In a move that has many Americans stunned, the US Senate has voted to approve an amendment in the most recent Defense appropriations bill which would allow the military to detain American citizens on US soil indefinitely, a drastic expansion of powers which first were used to hold, without trial, enemy combatants in Afghanistan.
Could this be your new home?
In light of the Obama administration's failure to close the Guantanamo Bay detention facility, the White House was quick to denounce the amendment and has threatened veto twice. I assume the Republican controlled House of Representatives will pass this disgusting piece of legislation, assuring a showdown between the White House and Congress:
The measure, part of the massive National Defense Authorization Act, was also opposed by civil libertarians on the left and right. But 16 Democrats and an independent joined with Republicans to defeatan amendment by Sen. Mark Udall (D-Colo.) that would have killed the provision, voting it down with 61 against, and 37 for it.
"I'm very, very, concerned about having U.S. citizens sent to Guantanamo Bay for indefinite detention," said Sen. Rand Paul (R-Ky.), one of the Senate's most conservative members.The division of Senators who voted for and against the provision is a bit bewildering, with a sizable Republican contingent (to include Paul) voting against it and a significant bloc of Democrats siding for the amendment, to include Sens. Bob Casey (Pa.), Kent Conrad (N.D.), Kay Hagan (N.C.), Daniel Inouye (Hawaii), Herb Kohl (Wis.), Mary Landrieu (La.), Carl Levin (Mich.), Joe Manchin (W. Va.), Clair McCaskill (Mo.), Robert Menendez (N.J.), Ben Nelson (Neb.), Mark Pryor (Ark.), Jack Reed (R.I.), Jeanne Shaheen (N.H.), Debbie Stabenow (Mich.) and Sheldon Whitehouse (R.I.). The White House is staunch in its criticism of the amendment:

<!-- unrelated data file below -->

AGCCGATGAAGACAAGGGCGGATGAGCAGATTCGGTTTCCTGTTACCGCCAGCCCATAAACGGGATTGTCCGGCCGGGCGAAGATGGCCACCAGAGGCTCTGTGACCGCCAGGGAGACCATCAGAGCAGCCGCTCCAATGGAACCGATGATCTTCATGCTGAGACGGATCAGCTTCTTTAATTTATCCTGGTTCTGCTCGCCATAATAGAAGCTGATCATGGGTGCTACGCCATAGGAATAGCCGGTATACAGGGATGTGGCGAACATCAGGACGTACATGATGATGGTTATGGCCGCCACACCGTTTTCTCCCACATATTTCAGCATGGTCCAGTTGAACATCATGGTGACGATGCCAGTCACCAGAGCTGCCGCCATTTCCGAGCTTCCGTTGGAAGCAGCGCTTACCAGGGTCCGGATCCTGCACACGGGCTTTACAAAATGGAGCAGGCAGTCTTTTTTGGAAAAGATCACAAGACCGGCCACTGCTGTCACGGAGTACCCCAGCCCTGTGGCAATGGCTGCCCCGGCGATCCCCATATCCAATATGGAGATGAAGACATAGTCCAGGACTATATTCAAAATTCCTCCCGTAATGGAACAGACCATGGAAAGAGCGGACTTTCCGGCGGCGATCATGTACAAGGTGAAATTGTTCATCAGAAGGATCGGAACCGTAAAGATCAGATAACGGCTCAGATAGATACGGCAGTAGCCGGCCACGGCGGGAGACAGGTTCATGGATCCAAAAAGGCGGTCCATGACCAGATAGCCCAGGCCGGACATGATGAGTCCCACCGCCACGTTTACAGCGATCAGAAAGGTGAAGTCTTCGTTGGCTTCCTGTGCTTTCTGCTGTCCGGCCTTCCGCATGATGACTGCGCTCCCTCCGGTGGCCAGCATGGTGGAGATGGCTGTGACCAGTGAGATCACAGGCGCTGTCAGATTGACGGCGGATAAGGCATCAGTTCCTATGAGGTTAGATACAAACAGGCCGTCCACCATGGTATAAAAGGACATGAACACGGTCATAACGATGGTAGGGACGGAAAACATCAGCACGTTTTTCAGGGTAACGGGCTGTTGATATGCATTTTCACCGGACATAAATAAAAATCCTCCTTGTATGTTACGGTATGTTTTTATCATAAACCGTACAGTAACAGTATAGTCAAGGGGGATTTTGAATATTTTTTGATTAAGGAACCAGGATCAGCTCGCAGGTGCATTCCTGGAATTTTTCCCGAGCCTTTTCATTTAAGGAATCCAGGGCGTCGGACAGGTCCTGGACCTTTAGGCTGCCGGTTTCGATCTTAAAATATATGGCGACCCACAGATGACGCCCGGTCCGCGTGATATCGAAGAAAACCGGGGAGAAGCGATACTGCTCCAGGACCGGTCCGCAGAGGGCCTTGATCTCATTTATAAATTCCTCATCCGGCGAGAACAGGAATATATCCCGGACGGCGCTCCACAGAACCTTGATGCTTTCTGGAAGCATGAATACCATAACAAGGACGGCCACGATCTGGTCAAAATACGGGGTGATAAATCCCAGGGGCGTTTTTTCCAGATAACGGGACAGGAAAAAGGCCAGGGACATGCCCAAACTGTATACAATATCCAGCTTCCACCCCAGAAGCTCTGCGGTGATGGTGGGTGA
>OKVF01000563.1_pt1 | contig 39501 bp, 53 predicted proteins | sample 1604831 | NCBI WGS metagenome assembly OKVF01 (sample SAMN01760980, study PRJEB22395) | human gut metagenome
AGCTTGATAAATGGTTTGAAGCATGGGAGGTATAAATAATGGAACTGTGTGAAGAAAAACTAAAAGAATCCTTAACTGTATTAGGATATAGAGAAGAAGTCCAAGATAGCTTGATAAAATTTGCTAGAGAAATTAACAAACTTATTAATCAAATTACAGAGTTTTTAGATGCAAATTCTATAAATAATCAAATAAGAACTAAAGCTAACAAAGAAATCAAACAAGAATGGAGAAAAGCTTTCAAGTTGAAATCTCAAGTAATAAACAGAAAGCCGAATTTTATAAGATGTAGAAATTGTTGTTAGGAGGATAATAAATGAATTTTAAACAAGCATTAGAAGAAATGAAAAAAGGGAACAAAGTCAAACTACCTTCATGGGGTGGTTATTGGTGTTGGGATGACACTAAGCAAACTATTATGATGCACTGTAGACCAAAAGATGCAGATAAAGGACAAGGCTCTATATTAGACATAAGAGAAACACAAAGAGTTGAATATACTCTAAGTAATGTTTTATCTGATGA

Rand's top complaint is that a terrorism suspect would get just one hearing where the military could assert that the person is a suspected terrorist -- and then they could be locked up for life, without ever formally being charged. The only safety valve is a waiver from the secretary of defense.
This unnecessary, untested, and legally controversial restriction of the President's authority to defend the Nation from terrorist threats would tie the hands of our intelligence and law enforcement professionals. Moreover, applying this military custody requirement to individuals inside the United States, as some Members of Congress have suggested is their intention, would raise serious and unsettled legal questions and would be inconsistent with the fundamental American principle that our military does not patrol our streets. We have spent ten years since September 11, 2001, breaking down the walls between intelligence, military, and law enforcement professionals; Congress should not now rebuild those walls and unnecessarily make the job of preventing terrorist attacks more difficult.I'm a bit concerned that the White House didn't include in its statement: "Also, this is unconstitutional and a gross abuse of power."
I know I might be a bit "conspiracy theorist" in supposing that this is a well-timed provision coinciding with nationally coordinated attacks on Occupy Wall Street encampments. Who knows when some governor is going to decide that OWS protesters are terrorists and calls in the National Guard? Should Congress overturns the President's veto, will Occupiers run the risk that they will be moved, without justification, to Gitmo?